Trombone 2: Sean Durkin – Youngstown, OH

Saxophones: Stephen Harvey – Rochester, PA

Where's Winona Now? left to right: Ryan Augustine, Lucy Sawyer, Connor Lane and Tyler Toporcer. Photo courtesy of facebook.com.

Where’s Winona Now? left to right: Ryan Augustine, Lucy Sawyer, Connor Lane and Tyler Toporcer. Photo courtesy of facebook.com.

By Rick Polo (Editor-in-Chief)

As the seeming endless pool of unique original talent continues to pour out of every corner of the Mahoning Valley, one quartet is bringing the raw intensity of unrefined punk rock to the forefront.

Where’s Winona Now?, a fresh-faced teenage punk rock outfit, is carving quite the niche into the local scene. With memorizing high-profile performances throughout the area including Suzie’s Dogs and Drafts in Youngstown, Dave Grohl Alley in Warren and the Outpost Concert Club in Kent, as well as a slot on one of 2016’s most-hyped events, Revive Arts and Music Festival, the band continue to steamroll their way onto the scene, picking up fans at every turn.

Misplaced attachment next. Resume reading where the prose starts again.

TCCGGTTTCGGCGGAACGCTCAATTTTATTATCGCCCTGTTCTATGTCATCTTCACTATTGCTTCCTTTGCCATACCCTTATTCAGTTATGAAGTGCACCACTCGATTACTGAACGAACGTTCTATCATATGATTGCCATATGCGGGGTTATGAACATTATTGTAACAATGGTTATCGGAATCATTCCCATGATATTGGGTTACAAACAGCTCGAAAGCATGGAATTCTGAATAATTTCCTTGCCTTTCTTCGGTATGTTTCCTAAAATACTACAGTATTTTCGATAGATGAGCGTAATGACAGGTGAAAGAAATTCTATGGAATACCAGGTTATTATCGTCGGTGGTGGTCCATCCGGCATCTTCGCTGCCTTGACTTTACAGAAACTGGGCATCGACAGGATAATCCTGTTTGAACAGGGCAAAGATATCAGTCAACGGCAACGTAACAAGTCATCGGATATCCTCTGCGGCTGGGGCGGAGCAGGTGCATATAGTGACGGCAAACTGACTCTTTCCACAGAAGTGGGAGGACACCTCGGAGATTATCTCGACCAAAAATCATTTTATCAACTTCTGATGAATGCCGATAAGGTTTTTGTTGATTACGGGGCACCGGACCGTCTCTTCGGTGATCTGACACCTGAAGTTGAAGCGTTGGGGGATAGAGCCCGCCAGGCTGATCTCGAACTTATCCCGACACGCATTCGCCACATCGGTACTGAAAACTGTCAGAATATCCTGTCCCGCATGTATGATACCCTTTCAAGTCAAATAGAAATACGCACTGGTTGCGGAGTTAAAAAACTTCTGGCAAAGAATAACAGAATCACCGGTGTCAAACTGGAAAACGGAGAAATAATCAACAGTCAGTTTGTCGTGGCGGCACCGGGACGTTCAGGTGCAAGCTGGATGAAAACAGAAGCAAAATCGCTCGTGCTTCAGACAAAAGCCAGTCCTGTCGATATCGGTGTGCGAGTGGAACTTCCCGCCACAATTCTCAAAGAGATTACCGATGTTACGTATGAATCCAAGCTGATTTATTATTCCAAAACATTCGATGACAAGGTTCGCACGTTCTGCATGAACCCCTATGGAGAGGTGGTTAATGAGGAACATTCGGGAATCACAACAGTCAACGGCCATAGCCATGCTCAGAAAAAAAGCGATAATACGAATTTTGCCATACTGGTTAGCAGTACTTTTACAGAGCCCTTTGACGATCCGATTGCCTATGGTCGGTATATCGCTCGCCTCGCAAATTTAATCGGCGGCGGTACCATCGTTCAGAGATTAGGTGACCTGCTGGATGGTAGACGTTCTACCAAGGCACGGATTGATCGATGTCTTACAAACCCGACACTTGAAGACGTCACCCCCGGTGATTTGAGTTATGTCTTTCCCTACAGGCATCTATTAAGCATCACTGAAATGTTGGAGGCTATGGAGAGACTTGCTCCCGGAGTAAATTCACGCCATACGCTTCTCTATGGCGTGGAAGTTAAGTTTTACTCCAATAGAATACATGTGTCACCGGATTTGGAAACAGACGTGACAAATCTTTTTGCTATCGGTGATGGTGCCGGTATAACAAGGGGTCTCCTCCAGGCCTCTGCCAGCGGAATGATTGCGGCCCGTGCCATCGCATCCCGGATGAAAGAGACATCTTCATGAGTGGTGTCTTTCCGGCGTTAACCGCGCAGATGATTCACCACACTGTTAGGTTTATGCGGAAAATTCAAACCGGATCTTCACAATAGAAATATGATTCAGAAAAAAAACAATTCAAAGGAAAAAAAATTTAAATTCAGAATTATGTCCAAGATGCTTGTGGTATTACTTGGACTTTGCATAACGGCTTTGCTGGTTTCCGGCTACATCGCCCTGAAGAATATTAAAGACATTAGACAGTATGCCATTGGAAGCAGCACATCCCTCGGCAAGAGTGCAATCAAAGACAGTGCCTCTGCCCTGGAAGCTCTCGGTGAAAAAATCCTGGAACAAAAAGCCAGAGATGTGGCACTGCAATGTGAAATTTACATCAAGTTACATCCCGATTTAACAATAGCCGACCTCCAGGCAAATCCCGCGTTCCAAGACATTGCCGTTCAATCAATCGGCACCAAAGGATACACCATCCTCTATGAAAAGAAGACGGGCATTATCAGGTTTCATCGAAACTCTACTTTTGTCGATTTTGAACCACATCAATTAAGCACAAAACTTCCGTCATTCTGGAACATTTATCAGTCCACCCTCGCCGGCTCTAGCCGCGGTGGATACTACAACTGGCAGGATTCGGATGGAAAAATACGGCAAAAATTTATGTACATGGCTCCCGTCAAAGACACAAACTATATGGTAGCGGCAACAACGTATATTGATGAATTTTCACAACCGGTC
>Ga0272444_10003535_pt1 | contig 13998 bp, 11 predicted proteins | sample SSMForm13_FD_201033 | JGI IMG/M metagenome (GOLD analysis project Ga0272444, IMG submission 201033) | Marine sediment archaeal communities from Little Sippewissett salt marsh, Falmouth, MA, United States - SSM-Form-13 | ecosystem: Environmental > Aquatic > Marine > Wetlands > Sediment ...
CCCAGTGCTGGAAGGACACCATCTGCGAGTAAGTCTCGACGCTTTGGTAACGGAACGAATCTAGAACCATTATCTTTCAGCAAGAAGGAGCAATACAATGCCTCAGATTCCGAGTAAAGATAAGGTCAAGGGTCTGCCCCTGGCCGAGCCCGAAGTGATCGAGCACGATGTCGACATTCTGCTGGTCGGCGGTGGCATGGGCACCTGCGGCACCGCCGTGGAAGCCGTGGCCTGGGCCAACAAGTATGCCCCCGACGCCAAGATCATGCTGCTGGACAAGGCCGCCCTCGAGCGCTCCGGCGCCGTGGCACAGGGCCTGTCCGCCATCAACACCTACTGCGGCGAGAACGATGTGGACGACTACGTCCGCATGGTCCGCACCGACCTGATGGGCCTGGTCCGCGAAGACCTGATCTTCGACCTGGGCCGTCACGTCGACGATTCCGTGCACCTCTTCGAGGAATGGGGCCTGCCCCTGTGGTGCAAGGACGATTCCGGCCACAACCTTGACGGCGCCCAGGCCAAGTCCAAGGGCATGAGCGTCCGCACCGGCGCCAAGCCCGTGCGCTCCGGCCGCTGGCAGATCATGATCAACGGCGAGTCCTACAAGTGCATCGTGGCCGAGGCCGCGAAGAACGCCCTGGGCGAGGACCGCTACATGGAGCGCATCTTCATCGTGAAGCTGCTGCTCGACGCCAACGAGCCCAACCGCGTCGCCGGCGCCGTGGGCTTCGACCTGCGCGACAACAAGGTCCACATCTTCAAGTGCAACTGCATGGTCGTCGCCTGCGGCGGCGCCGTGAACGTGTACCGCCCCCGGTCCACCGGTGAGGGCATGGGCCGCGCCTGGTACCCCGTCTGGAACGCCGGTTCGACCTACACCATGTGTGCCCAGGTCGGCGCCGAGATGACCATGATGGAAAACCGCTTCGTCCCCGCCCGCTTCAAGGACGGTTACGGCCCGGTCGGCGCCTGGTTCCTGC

Through heartfelt and empowering lyrics, partnered with powerful music, the band are set to lead the next generation of the Steel Valley music scene.

Consisting of vocalist Lucy Sawyer, guitarist Tyler Toporcer, bassist Ryan Augustine and drummer Connor Lane, Where’s Winona Now? formed out of friendship, and a general love for music. The band’s sound is primarily in the vein of punk rock, with the influence of the fuzz-soaked alternative scene of the 1990s.

“Lucy is into a lot of Nirvana and Bikini Kill, Ryan likes Nirvana, Green Day and classic rock, Connor is into more metal bands like Avenged Sevenfold and Metallica, and I’m all over the place,” said Toporcer of his influences.

Despite coming from a much younger generation, Sawyer said that growing up, classic rock radio was a staple in her home.